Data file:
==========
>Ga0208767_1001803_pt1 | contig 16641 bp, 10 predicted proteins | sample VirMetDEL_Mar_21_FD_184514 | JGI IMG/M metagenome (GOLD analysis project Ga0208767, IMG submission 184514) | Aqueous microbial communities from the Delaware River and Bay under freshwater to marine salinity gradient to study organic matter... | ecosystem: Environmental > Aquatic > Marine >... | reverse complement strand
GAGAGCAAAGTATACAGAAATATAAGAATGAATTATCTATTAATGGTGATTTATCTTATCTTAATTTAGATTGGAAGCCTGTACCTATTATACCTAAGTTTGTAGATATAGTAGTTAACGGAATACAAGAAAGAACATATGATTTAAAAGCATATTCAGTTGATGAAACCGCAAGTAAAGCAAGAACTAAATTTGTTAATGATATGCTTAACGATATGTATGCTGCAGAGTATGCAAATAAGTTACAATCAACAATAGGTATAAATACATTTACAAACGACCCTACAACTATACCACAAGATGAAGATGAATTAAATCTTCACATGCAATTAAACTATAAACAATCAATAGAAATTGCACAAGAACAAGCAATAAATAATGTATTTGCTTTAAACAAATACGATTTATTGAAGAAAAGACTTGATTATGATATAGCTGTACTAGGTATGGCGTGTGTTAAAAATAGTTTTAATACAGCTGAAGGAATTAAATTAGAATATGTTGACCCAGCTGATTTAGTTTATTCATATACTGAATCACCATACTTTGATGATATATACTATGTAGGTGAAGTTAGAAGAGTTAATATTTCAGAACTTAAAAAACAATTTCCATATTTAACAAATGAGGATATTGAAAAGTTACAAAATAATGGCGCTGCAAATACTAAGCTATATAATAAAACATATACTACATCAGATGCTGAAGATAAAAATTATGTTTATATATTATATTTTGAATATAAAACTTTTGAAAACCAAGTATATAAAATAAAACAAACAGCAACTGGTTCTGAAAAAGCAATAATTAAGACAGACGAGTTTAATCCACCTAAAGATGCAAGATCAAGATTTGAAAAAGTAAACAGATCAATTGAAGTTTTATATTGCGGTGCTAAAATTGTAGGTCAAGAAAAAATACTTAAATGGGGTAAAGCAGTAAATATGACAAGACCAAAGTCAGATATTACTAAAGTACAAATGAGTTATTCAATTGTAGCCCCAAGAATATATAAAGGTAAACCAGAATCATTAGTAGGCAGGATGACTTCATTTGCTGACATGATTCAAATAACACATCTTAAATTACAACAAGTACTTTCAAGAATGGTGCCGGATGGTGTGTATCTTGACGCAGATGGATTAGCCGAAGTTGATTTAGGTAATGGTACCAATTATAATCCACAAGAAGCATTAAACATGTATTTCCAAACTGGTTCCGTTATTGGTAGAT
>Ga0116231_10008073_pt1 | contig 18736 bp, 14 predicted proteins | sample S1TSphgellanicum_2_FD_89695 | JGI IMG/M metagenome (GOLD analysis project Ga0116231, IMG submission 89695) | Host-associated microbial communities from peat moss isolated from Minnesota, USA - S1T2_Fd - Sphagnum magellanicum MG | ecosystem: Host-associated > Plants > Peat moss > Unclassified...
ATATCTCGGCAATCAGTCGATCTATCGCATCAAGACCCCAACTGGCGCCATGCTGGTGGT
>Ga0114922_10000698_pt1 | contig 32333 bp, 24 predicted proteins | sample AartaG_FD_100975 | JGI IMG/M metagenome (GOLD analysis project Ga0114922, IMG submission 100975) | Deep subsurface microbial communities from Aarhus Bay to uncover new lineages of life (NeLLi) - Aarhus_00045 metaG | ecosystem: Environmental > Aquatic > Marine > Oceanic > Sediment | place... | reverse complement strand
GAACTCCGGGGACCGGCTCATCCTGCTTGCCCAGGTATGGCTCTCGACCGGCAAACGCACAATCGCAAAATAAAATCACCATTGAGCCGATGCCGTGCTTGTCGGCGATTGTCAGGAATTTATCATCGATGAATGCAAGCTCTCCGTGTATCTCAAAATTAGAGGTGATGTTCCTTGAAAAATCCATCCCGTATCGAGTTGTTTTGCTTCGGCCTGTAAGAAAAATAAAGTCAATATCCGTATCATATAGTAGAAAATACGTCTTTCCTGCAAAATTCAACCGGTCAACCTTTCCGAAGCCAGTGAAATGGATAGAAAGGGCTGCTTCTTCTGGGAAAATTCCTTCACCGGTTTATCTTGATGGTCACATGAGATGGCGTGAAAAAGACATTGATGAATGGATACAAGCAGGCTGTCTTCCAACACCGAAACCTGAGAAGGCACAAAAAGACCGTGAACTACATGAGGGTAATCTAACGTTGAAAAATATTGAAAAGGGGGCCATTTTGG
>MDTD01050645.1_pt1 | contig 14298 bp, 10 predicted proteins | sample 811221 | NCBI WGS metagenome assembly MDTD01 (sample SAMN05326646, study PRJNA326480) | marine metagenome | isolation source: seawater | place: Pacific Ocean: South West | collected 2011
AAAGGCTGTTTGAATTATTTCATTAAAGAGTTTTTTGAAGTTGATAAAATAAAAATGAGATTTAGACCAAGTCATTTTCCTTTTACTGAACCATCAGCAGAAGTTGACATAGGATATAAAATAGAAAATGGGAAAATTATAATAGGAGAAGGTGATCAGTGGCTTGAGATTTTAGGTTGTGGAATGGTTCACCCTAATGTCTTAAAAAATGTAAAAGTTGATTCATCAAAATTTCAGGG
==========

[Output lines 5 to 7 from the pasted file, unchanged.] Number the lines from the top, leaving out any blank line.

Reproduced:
>Ga0114922_10000698_pt1 | contig 32333 bp, 24 predicted proteins | sample AartaG_FD_100975 | JGI IMG/M metagenome (GOLD analysis project Ga0114922, IMG submission 100975) | Deep subsurface microbial communities from Aarhus Bay to uncover new lineages of life (NeLLi) - Aarhus_00045 metaG | ecosystem: Environmental > Aquatic > Marine > Oceanic > Sediment | place... | reverse complement strand
GAACTCCGGGGACCGGCTCATCCTGCTTGCCCAGGTATGGCTCTCGACCGGCAAACGCACAATCGCAAAATAAAATCACCATTGAGCCGATGCCGTGCTTGTCGGCGATTGTCAGGAATTTATCATCGATGAATGCAAGCTCTCCGTGTATCTCAAAATTAGAGGTGATGTTCCTTGAAAAATCCATCCCGTATCGAGTTGTTTTGCTTCGGCCTGTAAGAAAAATAAAGTCAATATCCGTATCATATAGTAGAAAATACGTCTTTCCTGCAAAATTCAACCGGTCAACCTTTCCGAAGCCAGTGAAATGGATAGAAAGGGCTGCTTCTTCTGGGAAAATTCCTTCACCGGTTTATCTTGATGGTCACATGAGATGGCGTGAAAAAGACATTGATGAATGGATACAAGCAGGCTGTCTTCCAACACCGAAACCTGAGAAGGCACAAAAAGACCGTGAACTACATGAGGGTAATCTAACGTTGAAAAATATTGAAAAGGGGGCCATTTTGG
>MDTD01050645.1_pt1 | contig 14298 bp, 10 predicted proteins | sample 811221 | NCBI WGS metagenome assembly MDTD01 (sample SAMN05326646, study PRJNA326480) | marine metagenome | isolation source: seawater | place: Pacific Ocean: South West | collected 2011